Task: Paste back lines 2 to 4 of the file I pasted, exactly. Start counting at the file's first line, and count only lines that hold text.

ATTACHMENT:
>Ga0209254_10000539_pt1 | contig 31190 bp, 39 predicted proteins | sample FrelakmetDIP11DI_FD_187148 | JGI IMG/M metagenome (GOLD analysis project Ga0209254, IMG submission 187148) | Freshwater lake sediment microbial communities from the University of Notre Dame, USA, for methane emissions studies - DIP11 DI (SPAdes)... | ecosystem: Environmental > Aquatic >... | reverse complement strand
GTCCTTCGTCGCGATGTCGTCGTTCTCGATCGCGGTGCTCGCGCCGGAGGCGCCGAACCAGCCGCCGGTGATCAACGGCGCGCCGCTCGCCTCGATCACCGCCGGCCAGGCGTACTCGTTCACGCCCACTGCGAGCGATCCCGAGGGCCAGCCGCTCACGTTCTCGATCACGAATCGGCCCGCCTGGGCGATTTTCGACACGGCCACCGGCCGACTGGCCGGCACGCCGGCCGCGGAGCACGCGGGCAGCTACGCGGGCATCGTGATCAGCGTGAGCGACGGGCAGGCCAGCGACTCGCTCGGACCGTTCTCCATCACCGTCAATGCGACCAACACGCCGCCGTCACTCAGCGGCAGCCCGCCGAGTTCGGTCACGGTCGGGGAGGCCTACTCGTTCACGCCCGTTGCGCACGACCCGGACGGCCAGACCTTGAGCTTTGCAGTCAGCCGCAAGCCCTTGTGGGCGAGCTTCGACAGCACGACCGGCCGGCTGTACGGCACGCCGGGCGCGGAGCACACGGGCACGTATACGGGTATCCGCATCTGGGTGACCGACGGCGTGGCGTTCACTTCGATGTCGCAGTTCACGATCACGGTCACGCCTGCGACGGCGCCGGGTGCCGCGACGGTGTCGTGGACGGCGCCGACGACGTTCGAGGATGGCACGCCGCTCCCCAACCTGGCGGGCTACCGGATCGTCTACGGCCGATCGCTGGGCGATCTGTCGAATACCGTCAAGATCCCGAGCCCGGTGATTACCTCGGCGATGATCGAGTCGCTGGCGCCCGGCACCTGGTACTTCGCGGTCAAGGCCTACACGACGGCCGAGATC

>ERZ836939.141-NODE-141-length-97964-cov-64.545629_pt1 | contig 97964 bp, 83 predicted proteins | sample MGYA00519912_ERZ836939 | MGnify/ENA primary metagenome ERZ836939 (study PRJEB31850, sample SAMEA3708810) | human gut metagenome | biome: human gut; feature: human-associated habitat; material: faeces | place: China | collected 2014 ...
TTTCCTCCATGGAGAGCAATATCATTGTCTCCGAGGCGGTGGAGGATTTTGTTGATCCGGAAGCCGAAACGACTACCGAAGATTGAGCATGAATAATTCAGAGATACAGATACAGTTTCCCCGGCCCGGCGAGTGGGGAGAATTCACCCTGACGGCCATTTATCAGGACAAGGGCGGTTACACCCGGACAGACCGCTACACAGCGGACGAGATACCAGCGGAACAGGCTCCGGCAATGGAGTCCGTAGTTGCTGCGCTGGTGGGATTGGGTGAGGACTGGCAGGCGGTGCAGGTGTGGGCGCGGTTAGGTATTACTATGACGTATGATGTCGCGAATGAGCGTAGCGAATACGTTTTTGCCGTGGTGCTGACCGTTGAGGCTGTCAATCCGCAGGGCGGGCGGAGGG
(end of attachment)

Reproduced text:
GTCCTTCGTCGCGATGTCGTCGTTCTCGATCGCGGTGCTCGCGCCGGAGGCGCCGAACCAGCCGCCGGTGATCAACGGCGCGCCGCTCGCCTCGATCACCGCCGGCCAGGCGTACTCGTTCACGCCCACTGCGAGCGATCCCGAGGGCCAGCCGCTCACGTTCTCGATCACGAATCGGCCCGCCTGGGCGATTTTCGACACGGCCACCGGCCGACTGGCCGGCACGCCGGCCGCGGAGCACGCGGGCAGCTACGCGGGCATCGTGATCAGCGTGAGCGACGGGCAGGCCAGCGACTCGCTCGGACCGTTCTCCATCACCGTCAATGCGACCAACACGCCGCCGTCACTCAGCGGCAGCCCGCCGAGTTCGGTCACGGTCGGGGAGGCCTACTCGTTCACGCCCGTTGCGCACGACCCGGACGGCCAGACCTTGAGCTTTGCAGTCAGCCGCAAGCCCTTGTGGGCGAGCTTCGACAGCACGACCGGCCGGCTGTACGGCACGCCGGGCGCGGAGCACACGGGCACGTATACGGGTATCCGCATCTGGGTGACCGACGGCGTGGCGTTCACTTCGATGTCGCAGTTCACGATCACGGTCACGCCTGCGACGGCGCCGGGTGCCGCGACGGTGTCGTGGACGGCGCCGACGACGTTCGAGGATGGCACGCCGCTCCCCAACCTGGCGGGCTACCGGATCGTCTACGGCCGATCGCTGGGCGATCTGTCGAATACCGTCAAGATCCCGAGCCCGGTGATTACCTCGGCGATGATCGAGTCGCTGGCGCCCGGCACCTGGTACTTCGCGGTCAAGGCCTACACGACGGCCGAGATC

>ERZ836939.141-NODE-141-length-97964-cov-64.545629_pt1 | contig 97964 bp, 83 predicted proteins | sample MGYA00519912_ERZ836939 | MGnify/ENA primary metagenome ERZ836939 (study PRJEB31850, sample SAMEA3708810) | human gut metagenome | biome: human gut; feature: human-associated habitat; material: faeces | place: China | collected 2014 ...
TTTCCTCCATGGAGAGCAATATCATTGTCTCCGAGGCGGTGGAGGATTTTGTTGATCCGGAAGCCGAAACGACTACCGAAGATTGAGCATGAATAATTCAGAGATACAGATACAGTTTCCCCGGCCCGGCGAGTGGGGAGAATTCACCCTGACGGCCATTTATCAGGACAAGGGCGGTTACACCCGGACAGACCGCTACACAGCGGACGAGATACCAGCGGAACAGGCTCCGGCAATGGAGTCCGTAGTTGCTGCGCTGGTGGGATTGGGTGAGGACTGGCAGGCGGTGCAGGTGTGGGCGCGGTTAGGTATTACTATGACGTATGATGTCGCGAATGAGCGTAGCGAATACGTTTTTGCCGTGGTGCTGACCGTTGAGGCTGTCAATCCGCAGGGCGGGCGGAGGG